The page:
Gordon Yntema was just 22 years old at the time of his death, but he was a Green Beret assigned to the 5th Special Forces Group Airborne, ODA-431 and was awarded the Medal of Honor for bravery while fighting in Vietnam in 1968. The enlisted men’s club was named in his honor on Ft. Bragg.
Yntema was born on June 26, 1945, in Bethesda, MD. He graduated high school from Holland, MI and entered the United States Army on July 10, 1963, in Detroit, MI. He volunteered for and passed the Special Forces Qualification Course. In October of 1967, he was assigned to Vietnam as part of Company D, 5th Special Forces Group Airborne, 5th SFG(A) and stationed with ODA-431 at Camp Cai Cai, in the Plain of Reeds as an Operations and Intelligence Sergeant.
Camp Cai Cai was a frequent target of Vietcong mortars and artillery since it opened in April of 1965. The camp also flooded twice in 1965 and 1966 and was rebuilt as a floating camp. On January 16 and just prior to the Tet Offensive, Yntema was an American advisor accompanying to companies of CIDG (Civilian Irregular Defense Group) strikers as they became embroiled in a two-day firefight with Viet Cong troops.
The senior American and South Vietnamese commander were wounded in the fighting. Yntema took over as the CIDG strikers tried to conduct blocking positions east of Thong Binh. Under heavy fire from Viet Cong bunkers, Yntema advanced the strikers to within 50 meters of the bunkers before being forced to withdraw to a trench line.
The Viet Cong deployed a company to the flanks, taking the strikers on three sides with intense fire, which included accurate mortar fire which caused several casualties. The strikers began to pull back. Yntema, already seriously wounded himself, refused to abandon his wounded commanders. He carried them to a gully about 50 meters away to shield them from enemy fire.
With his ammunition gone, the Cong tried to take him as a prisoner. But Yntema was going to be captured. He turned his rifle around like a club and took on the 15 Viet Cong who were attempting to capture him. So intense was his fighting the Viet Cong were forced to shoot him.
His body was returned home to the U.S. and he was buried at Pilgrim Home Cemetery in Holland, MI. He left behind his young wife Peggy and two young daughters.
Gordon’s decorations include the Medal of Honor, the Silver Star, two (2) Purple Hearts, the Combat Infantry’s Badge, and the Parachutist’s Badge.
Gordon is honored on the Vietnam Veteran’s Memorial in Washington DC. Name inscribed at VVM Wall, Panel 34e, Line 73.
A 1966 Army video of the camp at Cai Cai and the camp’s defenses are shown here:
An interesting side note about Cai Cai, Sean Linnane wrote an interesting blog post about Martha Raye, the entertainer who would visit the SF troops in Vietnam in places most entertainers would never venture in.
Colonel Maggie was visiting the A and B camps of D Co in the Delta and the S-4 Air Ops was assigned to be her escort officer. She had visited Cai Cai A-431 and moved on to RON somewhere else. They were hit that night. When she heard the news the next day, she ORDERED her slick to go back to Cai Cai so she could see if they needed her. She was a qualified nurse. The escort radioed back for instructions and IIRC, the CO (Colonel Bob Hassinger) said HE wasn’t going to countermand Maggie and he didn’t think it would be a good idea for anyone else to try either. She ALWAYS put the men first.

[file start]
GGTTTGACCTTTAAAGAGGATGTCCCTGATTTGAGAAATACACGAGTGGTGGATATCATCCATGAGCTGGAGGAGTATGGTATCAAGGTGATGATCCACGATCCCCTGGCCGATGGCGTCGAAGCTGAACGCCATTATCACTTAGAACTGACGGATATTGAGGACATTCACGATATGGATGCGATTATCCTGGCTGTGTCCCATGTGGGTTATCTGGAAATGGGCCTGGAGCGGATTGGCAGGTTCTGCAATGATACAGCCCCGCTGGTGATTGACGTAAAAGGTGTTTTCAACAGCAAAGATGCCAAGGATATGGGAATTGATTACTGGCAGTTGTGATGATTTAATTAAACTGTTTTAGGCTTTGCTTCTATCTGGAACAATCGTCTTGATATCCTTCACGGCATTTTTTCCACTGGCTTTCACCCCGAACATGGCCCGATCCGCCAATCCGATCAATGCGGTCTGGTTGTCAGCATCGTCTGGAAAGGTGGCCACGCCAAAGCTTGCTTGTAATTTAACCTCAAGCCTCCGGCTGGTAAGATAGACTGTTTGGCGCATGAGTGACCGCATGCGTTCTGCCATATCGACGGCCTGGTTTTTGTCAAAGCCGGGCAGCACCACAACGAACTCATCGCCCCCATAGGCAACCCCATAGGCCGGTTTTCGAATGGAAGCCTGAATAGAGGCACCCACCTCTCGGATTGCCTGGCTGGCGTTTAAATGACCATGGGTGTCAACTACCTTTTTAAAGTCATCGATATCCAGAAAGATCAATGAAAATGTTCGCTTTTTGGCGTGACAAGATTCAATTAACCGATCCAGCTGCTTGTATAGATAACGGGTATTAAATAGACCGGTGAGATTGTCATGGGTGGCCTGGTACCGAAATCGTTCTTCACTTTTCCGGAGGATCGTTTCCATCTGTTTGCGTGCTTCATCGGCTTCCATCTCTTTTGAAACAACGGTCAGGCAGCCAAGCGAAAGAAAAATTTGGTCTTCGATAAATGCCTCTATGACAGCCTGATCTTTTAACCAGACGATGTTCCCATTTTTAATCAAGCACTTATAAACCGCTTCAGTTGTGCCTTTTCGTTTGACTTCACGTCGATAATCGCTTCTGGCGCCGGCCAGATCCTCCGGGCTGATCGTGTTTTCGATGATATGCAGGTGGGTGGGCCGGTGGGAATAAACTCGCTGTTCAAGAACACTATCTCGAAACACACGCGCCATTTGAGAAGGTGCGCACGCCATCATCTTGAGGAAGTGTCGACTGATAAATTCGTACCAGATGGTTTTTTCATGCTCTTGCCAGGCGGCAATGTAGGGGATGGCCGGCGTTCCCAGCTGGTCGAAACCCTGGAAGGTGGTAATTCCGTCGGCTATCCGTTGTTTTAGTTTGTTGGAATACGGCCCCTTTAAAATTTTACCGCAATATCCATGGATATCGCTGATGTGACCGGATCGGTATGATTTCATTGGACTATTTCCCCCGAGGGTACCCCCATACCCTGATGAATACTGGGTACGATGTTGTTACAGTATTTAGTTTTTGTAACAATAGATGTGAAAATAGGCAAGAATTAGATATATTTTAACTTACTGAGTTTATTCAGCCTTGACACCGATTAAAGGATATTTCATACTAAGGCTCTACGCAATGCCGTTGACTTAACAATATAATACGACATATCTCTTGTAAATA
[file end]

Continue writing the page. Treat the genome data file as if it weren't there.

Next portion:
Medal of Honor Citation:
For conspicuous gallantry and intrepidity in action at the risk of his life and above and beyond the call of duty. Sgt. Yntema, U.S. Army, distinguished himself while assigned to Detachment A-431, Company D.
Read Next: Drew Dix, Green Beret, Medal of Honor January 31, 1968
As part of a larger force of civilian irregulars from Camp Cai Cai, he accompanied 2 platoons to a blocking position east of the village of Thong Binh, where they became heavily engaged in a small-arms firefight with the Viet Cong.
Assuming control of the force when the Vietnamese commander was seriously wounded, he advanced his troops to within 50 meters of the enemy bunkers. After a fierce 30-minute firefight, the enemy forced Sgt. Yntema to withdraw his men to a trench in order to afford them protection and still perform their assigned blocking mission.
Under cover of machinegun fire, approximately 1 company of Viet Cong maneuvered into a position which pinned down the friendly platoons from 3 sides. A dwindling ammunition supply, coupled with a Viet Cong mortar barrage which inflicted heavy losses on the exposed friendly troops, caused many of the irregulars to withdraw.
Seriously wounded and ordered to withdraw himself, Sgt. Yntema refused to leave his fallen comrades. Under withering small arms and machinegun fire, he carried the wounded Vietnamese commander and a mortally wounded American Special Forces advisor to a small gully 50 meters away in order to shield them from the enemy fire. Sgt. Yntema then continued to repulse the attacking Viet Cong attempting to overrun his position until, out of ammunition and surrounded, he was offered the opportunity to surrender. Refusing, Sgt. Yntema stood his ground, using his rifle as a club to fight the approximately 15 Viet Cong attempting his capture. His resistance was so fierce that the Viet Cong were forced to shoot in order to overcome him.
Sgt. Yntema’s personal bravery in the face of insurmountable odds and supreme self-sacrifice were in keeping with the highest traditions of the military service and reflect the utmost credit upon himself, the 1st Special Forces, and the U.S. Army.
Photos: Hall of Heroes, JFK SWC, Virtual Wall
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